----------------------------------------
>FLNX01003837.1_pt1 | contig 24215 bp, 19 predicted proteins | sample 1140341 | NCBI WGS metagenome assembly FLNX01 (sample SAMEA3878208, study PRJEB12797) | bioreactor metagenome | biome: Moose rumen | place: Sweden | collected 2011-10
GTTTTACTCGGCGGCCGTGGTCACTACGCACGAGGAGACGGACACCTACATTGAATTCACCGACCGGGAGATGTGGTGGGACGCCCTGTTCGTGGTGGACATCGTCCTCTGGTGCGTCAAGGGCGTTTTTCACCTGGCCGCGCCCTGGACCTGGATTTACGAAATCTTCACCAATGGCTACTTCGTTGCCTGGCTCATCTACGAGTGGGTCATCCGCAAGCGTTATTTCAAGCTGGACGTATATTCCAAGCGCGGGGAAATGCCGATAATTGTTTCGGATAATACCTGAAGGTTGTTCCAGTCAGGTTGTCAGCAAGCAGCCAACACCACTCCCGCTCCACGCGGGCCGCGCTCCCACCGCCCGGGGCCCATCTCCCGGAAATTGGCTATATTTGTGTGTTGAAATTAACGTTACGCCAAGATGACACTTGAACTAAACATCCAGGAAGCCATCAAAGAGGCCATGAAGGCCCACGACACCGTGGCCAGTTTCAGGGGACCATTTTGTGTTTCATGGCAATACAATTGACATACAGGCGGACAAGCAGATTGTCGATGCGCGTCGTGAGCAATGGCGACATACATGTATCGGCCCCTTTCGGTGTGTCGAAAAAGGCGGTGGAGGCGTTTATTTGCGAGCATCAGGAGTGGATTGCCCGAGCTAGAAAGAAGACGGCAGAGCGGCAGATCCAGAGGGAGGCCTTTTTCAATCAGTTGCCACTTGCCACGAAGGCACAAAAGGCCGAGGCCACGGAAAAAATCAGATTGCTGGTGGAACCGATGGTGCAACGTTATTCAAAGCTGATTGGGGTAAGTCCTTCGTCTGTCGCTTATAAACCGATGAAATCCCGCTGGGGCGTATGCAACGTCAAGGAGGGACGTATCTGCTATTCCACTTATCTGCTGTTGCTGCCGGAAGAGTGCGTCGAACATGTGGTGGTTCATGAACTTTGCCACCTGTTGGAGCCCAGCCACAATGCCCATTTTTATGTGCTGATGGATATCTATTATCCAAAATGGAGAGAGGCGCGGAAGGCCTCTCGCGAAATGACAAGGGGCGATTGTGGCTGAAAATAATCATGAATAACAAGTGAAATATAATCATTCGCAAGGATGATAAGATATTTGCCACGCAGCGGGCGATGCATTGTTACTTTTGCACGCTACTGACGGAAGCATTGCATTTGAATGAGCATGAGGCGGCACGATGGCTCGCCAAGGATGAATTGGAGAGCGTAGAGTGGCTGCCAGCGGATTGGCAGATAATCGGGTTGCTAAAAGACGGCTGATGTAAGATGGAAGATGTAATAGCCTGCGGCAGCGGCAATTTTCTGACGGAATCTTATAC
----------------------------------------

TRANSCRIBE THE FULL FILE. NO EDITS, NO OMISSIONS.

>FLNX01003837.1_pt1 | contig 24215 bp, 19 predicted proteins | sample 1140341 | NCBI WGS metagenome assembly FLNX01 (sample SAMEA3878208, study PRJEB12797) | bioreactor metagenome | biome: Moose rumen | place: Sweden | collected 2011-10
GTTTTACTCGGCGGCCGTGGTCACTACGCACGAGGAGACGGACACCTACATTGAATTCACCGACCGGGAGATGTGGTGGGACGCCCTGTTCGTGGTGGACATCGTCCTCTGGTGCGTCAAGGGCGTTTTTCACCTGGCCGCGCCCTGGACCTGGATTTACGAAATCTTCACCAATGGCTACTTCGTTGCCTGGCTCATCTACGAGTGGGTCATCCGCAAGCGTTATTTCAAGCTGGACGTATATTCCAAGCGCGGGGAAATGCCGATAATTGTTTCGGATAATACCTGAAGGTTGTTCCAGTCAGGTTGTCAGCAAGCAGCCAACACCACTCCCGCTCCACGCGGGCCGCGCTCCCACCGCCCGGGGCCCATCTCCCGGAAATTGGCTATATTTGTGTGTTGAAATTAACGTTACGCCAAGATGACACTTGAACTAAACATCCAGGAAGCCATCAAAGAGGCCATGAAGGCCCACGACACCGTGGCCAGTTTCAGGGGACCATTTTGTGTTTCATGGCAATACAATTGACATACAGGCGGACAAGCAGATTGTCGATGCGCGTCGTGAGCAATGGCGACATACATGTATCGGCCCCTTTCGGTGTGTCGAAAAAGGCGGTGGAGGCGTTTATTTGCGAGCATCAGGAGTGGATTGCCCGAGCTAGAAAGAAGACGGCAGAGCGGCAGATCCAGAGGGAGGCCTTTTTCAATCAGTTGCCACTTGCCACGAAGGCACAAAAGGCCGAGGCCACGGAAAAAATCAGATTGCTGGTGGAACCGATGGTGCAACGTTATTCAAAGCTGATTGGGGTAAGTCCTTCGTCTGTCGCTTATAAACCGATGAAATCCCGCTGGGGCGTATGCAACGTCAAGGAGGGACGTATCTGCTATTCCACTTATCTGCTGTTGCTGCCGGAAGAGTGCGTCGAACATGTGGTGGTTCATGAACTTTGCCACCTGTTGGAGCCCAGCCACAATGCCCATTTTTATGTGCTGATGGATATCTATTATCCAAAATGGAGAGAGGCGCGGAAGGCCTCTCGCGAAATGACAAGGGGCGATTGTGGCTGAAAATAATCATGAATAACAAGTGAAATATAATCATTCGCAAGGATGATAAGATATTTGCCACGCAGCGGGCGATGCATTGTTACTTTTGCACGCTACTGACGGAAGCATTGCATTTGAATGAGCATGAGGCGGCACGATGGCTCGCCAAGGATGAATTGGAGAGCGTAGAGTGGCTGCCAGCGGATTGGCAGATAATCGGGTTGCTAAAAGACGGCTGATGTAAGATGGAAGATGTAATAGCCTGCGGCAGCGGCAATTTTCTGACGGAATCTTATAC